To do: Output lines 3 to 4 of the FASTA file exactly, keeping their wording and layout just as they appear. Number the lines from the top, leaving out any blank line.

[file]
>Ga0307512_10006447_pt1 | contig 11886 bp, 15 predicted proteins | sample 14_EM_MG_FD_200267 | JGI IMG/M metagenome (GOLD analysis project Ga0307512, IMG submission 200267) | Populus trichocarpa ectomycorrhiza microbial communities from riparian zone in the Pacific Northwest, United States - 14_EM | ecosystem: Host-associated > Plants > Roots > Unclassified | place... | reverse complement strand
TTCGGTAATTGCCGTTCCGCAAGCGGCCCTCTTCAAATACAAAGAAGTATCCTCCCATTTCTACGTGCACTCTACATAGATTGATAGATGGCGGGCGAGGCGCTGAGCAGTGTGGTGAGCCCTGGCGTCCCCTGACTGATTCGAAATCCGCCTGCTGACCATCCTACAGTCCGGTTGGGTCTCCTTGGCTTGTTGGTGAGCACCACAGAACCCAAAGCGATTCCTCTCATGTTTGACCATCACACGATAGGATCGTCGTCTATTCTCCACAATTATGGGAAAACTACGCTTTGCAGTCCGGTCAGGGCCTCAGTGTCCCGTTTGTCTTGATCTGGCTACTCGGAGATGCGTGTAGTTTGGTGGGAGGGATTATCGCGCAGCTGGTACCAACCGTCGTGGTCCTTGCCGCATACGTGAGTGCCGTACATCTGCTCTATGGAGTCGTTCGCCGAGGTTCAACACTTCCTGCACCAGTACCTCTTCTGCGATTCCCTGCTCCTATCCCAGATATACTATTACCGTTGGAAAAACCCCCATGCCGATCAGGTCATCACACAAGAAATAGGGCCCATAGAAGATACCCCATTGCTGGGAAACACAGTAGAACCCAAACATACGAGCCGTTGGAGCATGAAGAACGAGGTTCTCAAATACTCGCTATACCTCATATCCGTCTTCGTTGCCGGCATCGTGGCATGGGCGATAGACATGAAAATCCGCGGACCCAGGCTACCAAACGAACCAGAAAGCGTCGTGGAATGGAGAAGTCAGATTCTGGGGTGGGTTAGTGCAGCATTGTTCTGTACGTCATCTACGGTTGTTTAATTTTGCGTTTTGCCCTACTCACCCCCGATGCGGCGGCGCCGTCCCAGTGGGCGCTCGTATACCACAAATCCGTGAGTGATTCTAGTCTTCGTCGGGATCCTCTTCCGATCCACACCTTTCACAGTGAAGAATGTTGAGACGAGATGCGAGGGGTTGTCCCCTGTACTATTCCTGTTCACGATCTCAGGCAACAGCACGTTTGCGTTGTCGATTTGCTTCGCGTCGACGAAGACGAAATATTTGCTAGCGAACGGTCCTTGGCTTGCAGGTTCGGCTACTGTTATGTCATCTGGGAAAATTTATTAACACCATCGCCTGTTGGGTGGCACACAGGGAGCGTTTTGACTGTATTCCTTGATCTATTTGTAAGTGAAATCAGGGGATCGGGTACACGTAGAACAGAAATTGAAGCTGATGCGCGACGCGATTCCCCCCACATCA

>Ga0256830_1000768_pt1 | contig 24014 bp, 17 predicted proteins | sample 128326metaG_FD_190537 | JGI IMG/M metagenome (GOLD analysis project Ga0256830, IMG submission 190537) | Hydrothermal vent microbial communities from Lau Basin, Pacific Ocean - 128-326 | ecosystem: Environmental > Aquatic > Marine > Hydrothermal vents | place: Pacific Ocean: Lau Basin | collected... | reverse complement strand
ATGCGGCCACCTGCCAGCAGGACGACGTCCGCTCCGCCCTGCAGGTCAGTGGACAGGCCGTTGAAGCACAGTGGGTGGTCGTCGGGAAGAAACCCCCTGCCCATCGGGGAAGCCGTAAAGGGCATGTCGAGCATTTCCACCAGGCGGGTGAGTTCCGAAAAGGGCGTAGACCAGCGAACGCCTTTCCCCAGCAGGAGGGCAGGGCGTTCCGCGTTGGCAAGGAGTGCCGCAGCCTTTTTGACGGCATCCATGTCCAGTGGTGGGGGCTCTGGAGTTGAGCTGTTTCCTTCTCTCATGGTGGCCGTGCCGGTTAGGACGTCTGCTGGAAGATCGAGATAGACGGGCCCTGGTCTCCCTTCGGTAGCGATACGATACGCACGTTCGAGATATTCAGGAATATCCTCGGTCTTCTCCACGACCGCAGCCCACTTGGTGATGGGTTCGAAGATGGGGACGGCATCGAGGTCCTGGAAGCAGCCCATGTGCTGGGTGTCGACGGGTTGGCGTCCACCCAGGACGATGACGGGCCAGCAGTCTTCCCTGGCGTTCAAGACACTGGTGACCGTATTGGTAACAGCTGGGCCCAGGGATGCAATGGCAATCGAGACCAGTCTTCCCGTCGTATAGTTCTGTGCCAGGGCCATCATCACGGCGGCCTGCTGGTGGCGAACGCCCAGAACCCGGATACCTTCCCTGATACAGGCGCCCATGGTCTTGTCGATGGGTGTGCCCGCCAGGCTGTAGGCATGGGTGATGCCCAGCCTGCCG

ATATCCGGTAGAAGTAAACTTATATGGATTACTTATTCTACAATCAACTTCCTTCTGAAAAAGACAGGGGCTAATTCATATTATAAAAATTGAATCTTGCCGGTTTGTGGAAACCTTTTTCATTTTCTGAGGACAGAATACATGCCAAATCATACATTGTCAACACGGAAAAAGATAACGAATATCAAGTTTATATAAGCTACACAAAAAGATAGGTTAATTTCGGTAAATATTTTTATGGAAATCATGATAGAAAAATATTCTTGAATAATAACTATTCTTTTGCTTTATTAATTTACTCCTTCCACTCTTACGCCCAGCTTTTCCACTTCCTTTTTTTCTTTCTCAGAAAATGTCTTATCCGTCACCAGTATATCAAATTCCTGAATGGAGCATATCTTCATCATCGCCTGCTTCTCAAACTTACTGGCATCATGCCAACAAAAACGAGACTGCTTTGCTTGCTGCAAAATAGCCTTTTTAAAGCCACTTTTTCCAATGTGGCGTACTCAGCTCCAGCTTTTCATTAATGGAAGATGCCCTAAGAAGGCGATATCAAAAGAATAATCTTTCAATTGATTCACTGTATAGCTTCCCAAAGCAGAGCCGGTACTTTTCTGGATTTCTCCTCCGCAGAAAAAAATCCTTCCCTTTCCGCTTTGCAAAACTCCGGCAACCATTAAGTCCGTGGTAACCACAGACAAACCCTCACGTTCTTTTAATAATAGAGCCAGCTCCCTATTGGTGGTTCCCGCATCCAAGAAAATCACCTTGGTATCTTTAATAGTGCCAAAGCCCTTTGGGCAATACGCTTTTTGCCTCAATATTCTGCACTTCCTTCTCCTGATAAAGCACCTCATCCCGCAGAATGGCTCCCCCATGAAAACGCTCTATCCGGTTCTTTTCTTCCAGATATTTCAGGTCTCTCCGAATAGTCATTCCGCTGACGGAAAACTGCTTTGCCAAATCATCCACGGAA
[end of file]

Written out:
>Ga0256830_1000768_pt1 | contig 24014 bp, 17 predicted proteins | sample 128326metaG_FD_190537 | JGI IMG/M metagenome (GOLD analysis project Ga0256830, IMG submission 190537) | Hydrothermal vent microbial communities from Lau Basin, Pacific Ocean - 128-326 | ecosystem: Environmental > Aquatic > Marine > Hydrothermal vents | place: Pacific Ocean: Lau Basin | collected... | reverse complement strand
ATGCGGCCACCTGCCAGCAGGACGACGTCCGCTCCGCCCTGCAGGTCAGTGGACAGGCCGTTGAAGCACAGTGGGTGGTCGTCGGGAAGAAACCCCCTGCCCATCGGGGAAGCCGTAAAGGGCATGTCGAGCATTTCCACCAGGCGGGTGAGTTCCGAAAAGGGCGTAGACCAGCGAACGCCTTTCCCCAGCAGGAGGGCAGGGCGTTCCGCGTTGGCAAGGAGTGCCGCAGCCTTTTTGACGGCATCCATGTCCAGTGGTGGGGGCTCTGGAGTTGAGCTGTTTCCTTCTCTCATGGTGGCCGTGCCGGTTAGGACGTCTGCTGGAAGATCGAGATAGACGGGCCCTGGTCTCCCTTCGGTAGCGATACGATACGCACGTTCGAGATATTCAGGAATATCCTCGGTCTTCTCCACGACCGCAGCCCACTTGGTGATGGGTTCGAAGATGGGGACGGCATCGAGGTCCTGGAAGCAGCCCATGTGCTGGGTGTCGACGGGTTGGCGTCCACCCAGGACGATGACGGGCCAGCAGTCTTCCCTGGCGTTCAAGACACTGGTGACCGTATTGGTAACAGCTGGGCCCAGGGATGCAATGGCAATCGAGACCAGTCTTCCCGTCGTATAGTTCTGTGCCAGGGCCATCATCACGGCGGCCTGCTGGTGGCGAACGCCCAGAACCCGGATACCTTCCCTGATACAGGCGCCCATGGTCTTGTCGATGGGTGTGCCCGCCAGGCTGTAGGCATGGGTGATGCCCAGCCTGCCG